• More sophisticated fixed sensor systems have been developed for safety critical valves.[11]  Leak detection ports can be open (with any leaks as shown only detected by infrequent LDAR surveys) or plugged (where leaks are above secondary packing which is energised and subject to wear (from valve cycling) and integrity risks develop as a result).  An automatic detection system is possible as shown – IMI CCI developed[12] a mass micro-flowmeter with intelligent logic which detects any leakage flow and if rates exceed pre-set limits, the leak port valve is closed, the secondary packing energises, and notification is sent (via HART, Foundation Fieldbus or Profibus protocols) to Maintenance to schedule remedial work on the valve primary packing.
Top-Down Detection Technologies

On a more macro scale, across large areas (i.e. fields, regions, states, nations), emission estimates are needed to help evaluate the challenge and identify progress (or the lack thereof).  Super-emitters need to be identified and high level surveys are typically able to identify these sites.  Satellite and aerial surveys can detect GHG emissions over large areas.  NASA has compared satellite imaging (Hyperion spectrometer on Earth Observing-1 (EO-1) satellite) with high altitude aerial surveys (Airborne/Infrared Imaging Spectrometer (AVIRIS) imager onboard ER-2 aircraft) to confirm that individual methane leaks can be successfully detected.[13]

Methane emissions can come from agricultural, transportation, and power plants as well as oil & gas developments, but the map below easily identifies most of the well known oil & gas areas.[14]  Satellite data can be processed to estimate rates, concentrations, and amounts of methane emissions.  Weather data (e.g. wind) is correlated to help identify probable source locations for more detailed ground (or drone) inspection and mitigation activities.


A range of potential emission mitigations or repairs is possible depending on the nature of the unintended leak:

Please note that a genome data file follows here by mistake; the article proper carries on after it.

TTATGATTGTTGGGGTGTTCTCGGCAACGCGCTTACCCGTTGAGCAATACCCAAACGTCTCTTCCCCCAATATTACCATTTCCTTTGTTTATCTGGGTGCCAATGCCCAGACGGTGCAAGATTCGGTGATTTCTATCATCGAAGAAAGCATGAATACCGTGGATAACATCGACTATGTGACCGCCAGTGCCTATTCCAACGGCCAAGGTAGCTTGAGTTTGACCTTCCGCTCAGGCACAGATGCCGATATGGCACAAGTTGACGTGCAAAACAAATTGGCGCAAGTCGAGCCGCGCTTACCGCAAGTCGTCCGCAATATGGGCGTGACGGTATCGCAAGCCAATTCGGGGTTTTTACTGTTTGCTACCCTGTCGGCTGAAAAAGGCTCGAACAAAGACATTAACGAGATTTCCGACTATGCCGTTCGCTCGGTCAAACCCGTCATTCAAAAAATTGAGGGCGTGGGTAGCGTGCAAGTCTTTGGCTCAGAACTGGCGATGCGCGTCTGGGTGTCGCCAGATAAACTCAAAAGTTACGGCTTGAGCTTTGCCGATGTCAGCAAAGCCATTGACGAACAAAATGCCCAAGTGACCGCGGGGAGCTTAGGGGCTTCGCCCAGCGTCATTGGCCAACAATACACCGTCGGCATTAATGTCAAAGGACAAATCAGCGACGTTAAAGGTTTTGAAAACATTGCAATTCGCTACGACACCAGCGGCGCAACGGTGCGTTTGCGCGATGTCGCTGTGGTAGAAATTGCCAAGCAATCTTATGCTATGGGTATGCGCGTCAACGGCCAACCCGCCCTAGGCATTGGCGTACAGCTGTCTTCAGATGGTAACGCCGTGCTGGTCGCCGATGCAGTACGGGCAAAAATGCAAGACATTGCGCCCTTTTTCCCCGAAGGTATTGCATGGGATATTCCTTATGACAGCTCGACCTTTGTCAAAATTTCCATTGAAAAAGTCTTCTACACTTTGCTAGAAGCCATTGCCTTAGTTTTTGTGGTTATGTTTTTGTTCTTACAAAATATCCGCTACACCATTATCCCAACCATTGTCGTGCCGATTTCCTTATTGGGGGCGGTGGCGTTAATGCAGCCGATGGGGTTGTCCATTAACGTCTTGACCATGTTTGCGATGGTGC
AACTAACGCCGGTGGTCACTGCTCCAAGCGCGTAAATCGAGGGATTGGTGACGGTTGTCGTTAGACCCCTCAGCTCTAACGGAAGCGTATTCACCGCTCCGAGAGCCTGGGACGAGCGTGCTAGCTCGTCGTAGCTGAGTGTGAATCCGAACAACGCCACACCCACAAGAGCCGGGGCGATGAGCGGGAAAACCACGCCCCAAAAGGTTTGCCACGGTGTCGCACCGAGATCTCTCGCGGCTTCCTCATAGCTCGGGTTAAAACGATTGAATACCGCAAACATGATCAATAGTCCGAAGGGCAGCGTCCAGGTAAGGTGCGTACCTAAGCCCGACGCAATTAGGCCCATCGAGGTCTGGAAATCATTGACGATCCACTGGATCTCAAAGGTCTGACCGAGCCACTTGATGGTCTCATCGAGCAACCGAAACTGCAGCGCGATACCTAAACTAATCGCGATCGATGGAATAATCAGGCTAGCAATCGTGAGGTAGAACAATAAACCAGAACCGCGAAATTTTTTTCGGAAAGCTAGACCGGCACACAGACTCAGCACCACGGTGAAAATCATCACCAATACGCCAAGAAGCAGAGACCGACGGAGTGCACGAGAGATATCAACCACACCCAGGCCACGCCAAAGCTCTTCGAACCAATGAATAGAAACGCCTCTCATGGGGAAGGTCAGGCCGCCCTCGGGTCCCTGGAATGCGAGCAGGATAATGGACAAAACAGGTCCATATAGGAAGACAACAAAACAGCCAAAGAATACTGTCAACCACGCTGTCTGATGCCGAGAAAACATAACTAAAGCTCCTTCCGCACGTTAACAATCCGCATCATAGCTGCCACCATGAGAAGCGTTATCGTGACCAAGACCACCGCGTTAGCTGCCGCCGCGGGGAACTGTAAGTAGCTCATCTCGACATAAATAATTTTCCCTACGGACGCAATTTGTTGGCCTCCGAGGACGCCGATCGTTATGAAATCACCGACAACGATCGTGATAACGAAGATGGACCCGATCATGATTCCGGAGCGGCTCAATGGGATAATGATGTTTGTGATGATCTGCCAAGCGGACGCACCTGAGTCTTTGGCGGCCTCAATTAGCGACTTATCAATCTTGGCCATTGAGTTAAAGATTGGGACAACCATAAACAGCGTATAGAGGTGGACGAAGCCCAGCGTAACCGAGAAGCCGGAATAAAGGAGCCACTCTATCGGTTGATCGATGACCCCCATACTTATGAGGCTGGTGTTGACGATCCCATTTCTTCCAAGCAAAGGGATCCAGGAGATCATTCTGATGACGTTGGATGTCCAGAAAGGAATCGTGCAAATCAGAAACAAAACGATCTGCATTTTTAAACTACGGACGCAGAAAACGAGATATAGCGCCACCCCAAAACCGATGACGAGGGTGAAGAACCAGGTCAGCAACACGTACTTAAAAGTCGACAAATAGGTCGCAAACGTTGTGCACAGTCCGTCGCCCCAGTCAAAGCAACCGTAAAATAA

Repair Type (Relative occurrence)Description
Reseal (~15%)Open the connection, apply sealing material, re-tighten
Replace seal / gasket (~10-15%)Remove the old seal or gasket, and replace with new, re-tighten
Tightening (~20-30%)Simply tighten the joint/thread/connection
Replace whole component (<5%)Replace the leaking component with a brand new one
Service the componentRemove the component, service it and re-install it
Shut-in or disconnect the componentTake the component out of service by shutting in or disconnecting
Welding or patchingPerform welding or patching at the leaking point

Computerised Maintenance Management Systems (CMMS) are useful tools to help plan and execute this work.  Results from Asset Integrity Monitoring (AIM) programs should be capturing observations of recorded emission points, root causes, and the associate repair type.  Using this kind of database within a single facility (or across a portfolio of similar facilities) it would be possible to identify maintenance priorities which can be captured in the CMMS and planned for implementation.  Each type of leak found could be used to help identify where to look for similar leaks.  Where work does not require a shutdown or other disruption of operations, it could be scheduled any time that maintenance resources were available on site.  Otherwise, shutdown critical work would try to be scheduled during regularly scheduled shutdown periods.

Emissions Management and Stakeholder Reporting

International Petroleum Industry Environmental Conservation Association (IPIECA) is the global oil and gas industry association for environmental and social issues, particularly for communication with the United Nations and other multinational stakeholders.  IPIECA works with the Upstream industry to develop, share, and promote good practice and knowledge to help improve environmental performance including Emissions Management.[15]  A key part of these efforts is Sustainability reporting guidance which includes the Risk management processes and Emission metric targets.[16]  IPIECA also publishes an Environmental management report that provides additional best practice advice.[17]

IPIECA specifically provides “CCE-4 Greenhouse gas emission” reporting guidance in accordance with The GHG Protocol Corporate Accounting and Reporting Standard 2015, developed by the World Resources Institute (WRI) and the World Business Council on Sustainable Development (WBCSD).[18]  This standard classifies GHG emissions as either direct or indirect based on three categories:  Scopes 1, 2 and 3:

  1. Scope 1 emissions are reported as Direct GHG emissions from equipment or other sources owned (partially or wholly) and/or operated by the company;